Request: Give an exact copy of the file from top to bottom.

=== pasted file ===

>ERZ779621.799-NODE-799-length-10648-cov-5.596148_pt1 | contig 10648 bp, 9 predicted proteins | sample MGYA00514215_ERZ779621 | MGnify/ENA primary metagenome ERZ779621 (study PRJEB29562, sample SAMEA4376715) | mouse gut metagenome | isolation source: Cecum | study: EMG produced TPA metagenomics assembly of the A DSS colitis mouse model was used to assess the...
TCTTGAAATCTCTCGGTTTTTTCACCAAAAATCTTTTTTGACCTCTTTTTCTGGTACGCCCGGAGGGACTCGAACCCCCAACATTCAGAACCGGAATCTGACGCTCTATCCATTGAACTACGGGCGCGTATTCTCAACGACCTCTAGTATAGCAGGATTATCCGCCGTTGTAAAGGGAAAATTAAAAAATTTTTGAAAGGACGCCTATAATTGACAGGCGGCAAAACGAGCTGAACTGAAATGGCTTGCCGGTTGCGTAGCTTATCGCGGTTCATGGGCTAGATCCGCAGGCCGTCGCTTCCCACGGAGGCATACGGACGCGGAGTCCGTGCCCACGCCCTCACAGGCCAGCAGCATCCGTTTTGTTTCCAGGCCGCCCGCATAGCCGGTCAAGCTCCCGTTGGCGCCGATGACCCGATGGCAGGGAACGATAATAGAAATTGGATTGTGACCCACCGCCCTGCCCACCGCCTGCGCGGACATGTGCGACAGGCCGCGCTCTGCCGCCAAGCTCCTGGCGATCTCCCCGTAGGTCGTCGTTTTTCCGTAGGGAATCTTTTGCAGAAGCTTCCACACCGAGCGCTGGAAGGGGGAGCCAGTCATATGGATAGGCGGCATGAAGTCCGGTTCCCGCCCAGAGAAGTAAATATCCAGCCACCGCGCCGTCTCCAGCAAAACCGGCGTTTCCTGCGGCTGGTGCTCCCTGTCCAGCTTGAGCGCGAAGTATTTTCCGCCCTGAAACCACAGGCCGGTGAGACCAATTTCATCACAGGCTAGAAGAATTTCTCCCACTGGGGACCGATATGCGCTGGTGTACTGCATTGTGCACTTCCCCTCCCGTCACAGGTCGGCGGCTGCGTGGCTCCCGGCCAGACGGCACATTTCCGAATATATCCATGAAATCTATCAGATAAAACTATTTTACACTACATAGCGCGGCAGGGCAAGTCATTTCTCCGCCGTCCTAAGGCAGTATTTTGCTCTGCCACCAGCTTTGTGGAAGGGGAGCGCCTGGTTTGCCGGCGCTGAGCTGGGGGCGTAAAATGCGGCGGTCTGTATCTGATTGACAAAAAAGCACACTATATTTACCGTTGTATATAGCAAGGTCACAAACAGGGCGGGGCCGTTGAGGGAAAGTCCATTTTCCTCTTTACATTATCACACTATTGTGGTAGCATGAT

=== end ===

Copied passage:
>ERZ779621.799-NODE-799-length-10648-cov-5.596148_pt1 | contig 10648 bp, 9 predicted proteins | sample MGYA00514215_ERZ779621 | MGnify/ENA primary metagenome ERZ779621 (study PRJEB29562, sample SAMEA4376715) | mouse gut metagenome | isolation source: Cecum | study: EMG produced TPA metagenomics assembly of the A DSS colitis mouse model was used to assess the...
TCTTGAAATCTCTCGGTTTTTTCACCAAAAATCTTTTTTGACCTCTTTTTCTGGTACGCCCGGAGGGACTCGAACCCCCAACATTCAGAACCGGAATCTGACGCTCTATCCATTGAACTACGGGCGCGTATTCTCAACGACCTCTAGTATAGCAGGATTATCCGCCGTTGTAAAGGGAAAATTAAAAAATTTTTGAAAGGACGCCTATAATTGACAGGCGGCAAAACGAGCTGAACTGAAATGGCTTGCCGGTTGCGTAGCTTATCGCGGTTCATGGGCTAGATCCGCAGGCCGTCGCTTCCCACGGAGGCATACGGACGCGGAGTCCGTGCCCACGCCCTCACAGGCCAGCAGCATCCGTTTTGTTTCCAGGCCGCCCGCATAGCCGGTCAAGCTCCCGTTGGCGCCGATGACCCGATGGCAGGGAACGATAATAGAAATTGGATTGTGACCCACCGCCCTGCCCACCGCCTGCGCGGACATGTGCGACAGGCCGCGCTCTGCCGCCAAGCTCCTGGCGATCTCCCCGTAGGTCGTCGTTTTTCCGTAGGGAATCTTTTGCAGAAGCTTCCACACCGAGCGCTGGAAGGGGGAGCCAGTCATATGGATAGGCGGCATGAAGTCCGGTTCCCGCCCAGAGAAGTAAATATCCAGCCACCGCGCCGTCTCCAGCAAAACCGGCGTTTCCTGCGGCTGGTGCTCCCTGTCCAGCTTGAGCGCGAAGTATTTTCCGCCCTGAAACCACAGGCCGGTGAGACCAATTTCATCACAGGCTAGAAGAATTTCTCCCACTGGGGACCGATATGCGCTGGTGTACTGCATTGTGCACTTCCCCTCCCGTCACAGGTCGGCGGCTGCGTGGCTCCCGGCCAGACGGCACATTTCCGAATATATCCATGAAATCTATCAGATAAAACTATTTTACACTACATAGCGCGGCAGGGCAAGTCATTTCTCCGCCGTCCTAAGGCAGTATTTTGCTCTGCCACCAGCTTTGTGGAAGGGGAGCGCCTGGTTTGCCGGCGCTGAGCTGGGGGCGTAAAATGCGGCGGTCTGTATCTGATTGACAAAAAAGCACACTATATTTACCGTTGTATATAGCAAGGTCACAAACAGGGCGGGGCCGTTGAGGGAAAGTCCATTTTCCTCTTTACATTATCACACTATTGTGGTAGCATGAT